04/02/2012 08:45 am ET Updated Jun 02, 2012

American Jobs and the Never Ending Politics of the Cold War

International commodity traders have an oft-used expression: "Gold has no Politics." The corollary to this expression is of course that trade creates economic growth and fosters both cultural understanding and peace.

Unfortunately in the U.S. Congress, trade not only carries the weight of politics but also carries the weight of corruptive historic memory.

Even though the Cold War ended in 1991, when it comes to trade policy, Congress still perceives both Russia and Cuba as a threat rather than an opportunity. Appealing to the most parochial of interests, and making policy based on irrational fears and Florida's potential Electoral College votes, Congress is refusing to change, or amend trade legislation. Changes, which would immediately spur American, job growth without the need for stimulus or deficit spending.

During the height of the cold war in 1972, Congress unanimously passed the Jackson/Vanik amendment. The purpose of the amendment was to forbid granting Most Favored Nation Trade Status to any country that had a non-market economy and also prevented free emigration. Most Favored Nation Status means that a country receives the same trade advantages, i.e. tariff rates, as any other country trading with the United States. Although not specifically stated, the amendment was aimed to punish the Soviet Union for not allowing Russian Jews to freely emigrate.

Since the collapse of the Soviet Union, Russia has had totally free emigration and has been a semi-market economy, but the Jackson/ Vanik amendment is still part of U.S. law. This past December, after 18 years of negotiations, Russia was formally asked to join the World Trade Organization (WTO). According to WTO rules all WTO members have Most Favored Nation Status. Thus, unless Congress amends or retracts the Jackson/Vanik amendment before Russia's ascension, the U.S. will be in violation of its WTO treaty obligations.

Ironically this is a minor problem compared to the loss of potential U.S. jobs and business that will occur. By entering the WTO, Russia not only gains Most Favored Nation Status with other members of the WTO, but Russia's tariffs on imports will be reduced (in some cases by up to 10 percent), along with the elimination of many non-tariff barriers to trade. However until the Jackson Vanik amendment is changed, the United States will not be able to have Most Favored Nation Status with Russia. U.S. companies whether they are Caterpillar, GE or Procter and Gamble will not be able to benefit from Russia's reduction in tariffs. Instead business and job growth that should be coming to the United States will go to Europe and Japan.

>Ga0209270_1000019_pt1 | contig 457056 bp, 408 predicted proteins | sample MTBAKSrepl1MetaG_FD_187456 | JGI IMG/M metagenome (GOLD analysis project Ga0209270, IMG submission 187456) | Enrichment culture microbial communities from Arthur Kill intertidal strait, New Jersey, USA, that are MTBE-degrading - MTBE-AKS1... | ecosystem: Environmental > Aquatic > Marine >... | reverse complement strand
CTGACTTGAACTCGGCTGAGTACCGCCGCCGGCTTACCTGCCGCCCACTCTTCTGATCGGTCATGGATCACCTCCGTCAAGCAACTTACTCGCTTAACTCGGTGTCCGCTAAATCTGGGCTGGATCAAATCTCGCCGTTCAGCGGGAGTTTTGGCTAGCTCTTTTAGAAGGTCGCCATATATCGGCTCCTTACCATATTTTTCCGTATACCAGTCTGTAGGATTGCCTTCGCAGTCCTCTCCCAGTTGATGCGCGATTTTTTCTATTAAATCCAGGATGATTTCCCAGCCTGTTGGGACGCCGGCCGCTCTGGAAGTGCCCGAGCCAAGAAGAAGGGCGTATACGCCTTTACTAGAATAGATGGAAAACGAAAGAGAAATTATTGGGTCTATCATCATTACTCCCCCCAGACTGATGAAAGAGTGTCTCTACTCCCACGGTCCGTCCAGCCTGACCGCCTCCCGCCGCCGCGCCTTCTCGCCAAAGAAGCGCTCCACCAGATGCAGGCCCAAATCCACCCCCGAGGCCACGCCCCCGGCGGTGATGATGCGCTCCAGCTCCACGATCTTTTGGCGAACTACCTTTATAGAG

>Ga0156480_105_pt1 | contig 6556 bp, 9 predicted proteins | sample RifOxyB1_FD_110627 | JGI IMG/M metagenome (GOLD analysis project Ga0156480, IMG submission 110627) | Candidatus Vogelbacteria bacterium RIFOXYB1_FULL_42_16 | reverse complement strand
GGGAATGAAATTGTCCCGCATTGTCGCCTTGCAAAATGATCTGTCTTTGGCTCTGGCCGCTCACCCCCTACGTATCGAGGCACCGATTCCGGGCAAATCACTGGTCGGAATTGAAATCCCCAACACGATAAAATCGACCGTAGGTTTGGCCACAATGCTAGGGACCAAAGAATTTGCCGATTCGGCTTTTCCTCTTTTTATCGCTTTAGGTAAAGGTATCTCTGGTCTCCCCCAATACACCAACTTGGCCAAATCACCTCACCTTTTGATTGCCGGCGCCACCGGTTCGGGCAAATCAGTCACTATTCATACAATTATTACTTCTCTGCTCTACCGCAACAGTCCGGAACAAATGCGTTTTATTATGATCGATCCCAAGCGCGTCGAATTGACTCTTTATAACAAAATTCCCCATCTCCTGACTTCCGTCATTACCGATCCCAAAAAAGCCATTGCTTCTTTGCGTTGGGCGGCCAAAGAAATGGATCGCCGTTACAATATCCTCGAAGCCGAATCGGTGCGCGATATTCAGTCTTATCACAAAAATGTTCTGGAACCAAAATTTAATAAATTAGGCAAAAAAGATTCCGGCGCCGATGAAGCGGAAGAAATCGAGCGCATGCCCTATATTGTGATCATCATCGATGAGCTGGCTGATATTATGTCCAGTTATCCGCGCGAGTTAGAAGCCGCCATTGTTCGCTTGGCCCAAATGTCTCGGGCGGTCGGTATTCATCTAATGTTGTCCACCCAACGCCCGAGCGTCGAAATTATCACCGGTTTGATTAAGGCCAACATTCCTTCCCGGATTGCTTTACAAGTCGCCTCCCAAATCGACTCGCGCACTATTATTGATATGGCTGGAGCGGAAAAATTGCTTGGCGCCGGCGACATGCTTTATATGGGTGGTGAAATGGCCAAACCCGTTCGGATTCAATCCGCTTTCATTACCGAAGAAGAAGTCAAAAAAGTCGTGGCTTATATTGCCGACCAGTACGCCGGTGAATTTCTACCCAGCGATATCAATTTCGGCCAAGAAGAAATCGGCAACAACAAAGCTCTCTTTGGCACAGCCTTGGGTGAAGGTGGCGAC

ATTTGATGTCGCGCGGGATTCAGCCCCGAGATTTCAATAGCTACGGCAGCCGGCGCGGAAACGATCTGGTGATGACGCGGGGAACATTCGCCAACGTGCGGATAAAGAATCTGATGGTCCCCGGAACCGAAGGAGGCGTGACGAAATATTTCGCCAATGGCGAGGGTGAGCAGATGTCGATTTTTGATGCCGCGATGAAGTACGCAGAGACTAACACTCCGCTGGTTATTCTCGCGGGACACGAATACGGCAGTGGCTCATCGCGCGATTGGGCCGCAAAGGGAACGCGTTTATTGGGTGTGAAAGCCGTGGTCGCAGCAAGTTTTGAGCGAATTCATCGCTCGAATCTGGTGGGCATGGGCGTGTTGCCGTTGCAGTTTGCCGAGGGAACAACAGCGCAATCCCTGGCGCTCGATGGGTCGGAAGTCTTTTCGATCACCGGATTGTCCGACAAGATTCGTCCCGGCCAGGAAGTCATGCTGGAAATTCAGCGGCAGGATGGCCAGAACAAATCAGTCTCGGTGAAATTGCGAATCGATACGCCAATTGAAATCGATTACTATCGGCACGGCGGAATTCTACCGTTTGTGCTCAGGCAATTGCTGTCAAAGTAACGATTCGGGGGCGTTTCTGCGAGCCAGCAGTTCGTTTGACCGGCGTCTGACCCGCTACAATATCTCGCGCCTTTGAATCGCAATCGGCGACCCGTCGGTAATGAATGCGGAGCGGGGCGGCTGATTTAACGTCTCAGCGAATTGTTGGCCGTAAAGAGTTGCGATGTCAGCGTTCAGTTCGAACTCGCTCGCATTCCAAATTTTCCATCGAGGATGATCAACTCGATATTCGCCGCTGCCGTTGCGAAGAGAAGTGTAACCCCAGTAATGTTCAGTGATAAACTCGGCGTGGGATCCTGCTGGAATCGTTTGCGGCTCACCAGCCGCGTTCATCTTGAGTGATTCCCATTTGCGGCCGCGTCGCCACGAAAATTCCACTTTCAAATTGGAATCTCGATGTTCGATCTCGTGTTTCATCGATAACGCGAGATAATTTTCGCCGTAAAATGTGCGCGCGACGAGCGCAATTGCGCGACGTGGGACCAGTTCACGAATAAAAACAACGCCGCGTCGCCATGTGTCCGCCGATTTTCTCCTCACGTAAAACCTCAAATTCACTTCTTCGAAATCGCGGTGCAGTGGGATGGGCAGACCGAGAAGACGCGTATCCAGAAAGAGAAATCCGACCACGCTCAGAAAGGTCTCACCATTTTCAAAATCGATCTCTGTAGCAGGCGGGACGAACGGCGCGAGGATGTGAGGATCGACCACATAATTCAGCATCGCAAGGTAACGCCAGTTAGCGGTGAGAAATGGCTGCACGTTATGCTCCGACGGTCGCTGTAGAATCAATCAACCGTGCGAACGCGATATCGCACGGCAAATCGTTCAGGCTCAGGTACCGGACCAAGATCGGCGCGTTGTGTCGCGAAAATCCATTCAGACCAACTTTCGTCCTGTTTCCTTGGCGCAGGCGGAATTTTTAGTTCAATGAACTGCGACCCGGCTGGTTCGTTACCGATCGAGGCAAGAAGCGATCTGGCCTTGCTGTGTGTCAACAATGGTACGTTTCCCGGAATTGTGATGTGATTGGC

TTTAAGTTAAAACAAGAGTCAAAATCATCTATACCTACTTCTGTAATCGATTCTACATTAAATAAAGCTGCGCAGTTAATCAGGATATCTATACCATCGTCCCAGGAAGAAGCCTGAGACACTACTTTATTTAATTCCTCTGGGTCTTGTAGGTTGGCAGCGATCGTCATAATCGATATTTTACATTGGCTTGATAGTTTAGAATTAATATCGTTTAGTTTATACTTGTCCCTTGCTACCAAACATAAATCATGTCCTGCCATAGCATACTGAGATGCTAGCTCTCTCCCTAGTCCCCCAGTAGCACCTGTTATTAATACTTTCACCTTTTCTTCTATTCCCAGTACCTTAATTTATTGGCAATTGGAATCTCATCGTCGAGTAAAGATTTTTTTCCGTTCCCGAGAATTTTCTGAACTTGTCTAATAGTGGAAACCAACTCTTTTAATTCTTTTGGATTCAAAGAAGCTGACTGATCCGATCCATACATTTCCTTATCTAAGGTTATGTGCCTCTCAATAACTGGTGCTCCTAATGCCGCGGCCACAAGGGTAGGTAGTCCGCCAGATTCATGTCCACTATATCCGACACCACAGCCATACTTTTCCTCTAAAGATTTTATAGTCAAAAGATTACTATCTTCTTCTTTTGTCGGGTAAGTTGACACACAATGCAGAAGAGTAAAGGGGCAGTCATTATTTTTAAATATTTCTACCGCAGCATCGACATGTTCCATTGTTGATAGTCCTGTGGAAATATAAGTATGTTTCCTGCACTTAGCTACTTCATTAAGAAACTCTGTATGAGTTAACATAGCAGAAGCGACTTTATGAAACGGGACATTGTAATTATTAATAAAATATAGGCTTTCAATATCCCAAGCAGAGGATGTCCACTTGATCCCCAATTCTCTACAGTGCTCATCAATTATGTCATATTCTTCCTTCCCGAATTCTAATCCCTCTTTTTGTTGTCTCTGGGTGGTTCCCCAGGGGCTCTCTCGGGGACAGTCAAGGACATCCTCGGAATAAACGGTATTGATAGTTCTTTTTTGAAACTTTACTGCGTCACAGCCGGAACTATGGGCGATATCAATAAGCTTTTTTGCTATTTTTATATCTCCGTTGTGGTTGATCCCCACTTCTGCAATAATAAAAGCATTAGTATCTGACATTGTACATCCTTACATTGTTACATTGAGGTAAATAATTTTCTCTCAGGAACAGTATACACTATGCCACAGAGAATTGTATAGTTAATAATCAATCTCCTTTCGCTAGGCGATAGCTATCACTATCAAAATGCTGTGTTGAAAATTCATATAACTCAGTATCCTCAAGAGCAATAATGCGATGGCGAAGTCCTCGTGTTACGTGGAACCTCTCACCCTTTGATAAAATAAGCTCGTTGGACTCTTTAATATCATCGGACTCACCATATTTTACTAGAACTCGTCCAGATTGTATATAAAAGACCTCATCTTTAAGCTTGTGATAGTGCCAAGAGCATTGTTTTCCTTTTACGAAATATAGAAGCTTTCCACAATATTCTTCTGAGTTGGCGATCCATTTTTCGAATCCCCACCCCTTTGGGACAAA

The logic for not repealing Jackson/Vanik, beyond cold war nightmares, is that it is an instrument to hold Russia accountable; to force it to be more democratic and punish it for any perceived violations of human rights. Of course the logic here is faulty on so many levels. First we either believe in free markets or not. Russia will now be a part of the global market and if Caterpillar cannot sell them construction equipment because of higher tariff rates on American products, surely Japan's Komatsu will. Second the list of WTO members that are either non democratic or could be perceived as violating human rights according to American standards is long, and includes such countries as China, Vietnam, Egypt and Pakistan.

Like Jackson/Vanik, the restrictions on trade with Cuba are awash in cold war nightmares. In addition, they have over the years become part of the American Presidential election system. Candidates of both parties are fearful that if they advocate trade with Cuba they will alienate Florida's Cuban émigré community and possibly loose Florida's electoral votes.

Despite the fact that Cuba is changing, and that America should be encouraging that change (as an example, much of the country's farming is now being privatized, and Cubans can now buy and sell private homes and cars), American Presidential politics prevents any American job creation that would come from relaxing trade restrictions with Cuba.

As an example, Cuba is now drilling for oil within its off shore boundaries in the Straits of Florida. Because of our trade restrictions, the deep oil rig being used is made in and illogically transported from China to the Gulf of Mexico. The main piece of American made equipment in the rig; the blowout preventer, manufactured by National Oilwell Varco in Houston, cannot by American law be serviced by that company.

One has to seriously question why in an economic reversal of the Monroe Doctrine are we not only encouraging the Chinese to become more proficient in one of our key industries-oil drilling technology but also ceding to them what should be our market.

U.S. trade policy needs to be based on what is good for the U.S. economy and U.S. job growth. And Congress needs to recognize that in an ever more globalized world, using trade as a political instrument to fight yesterday's wars is at best self defeating.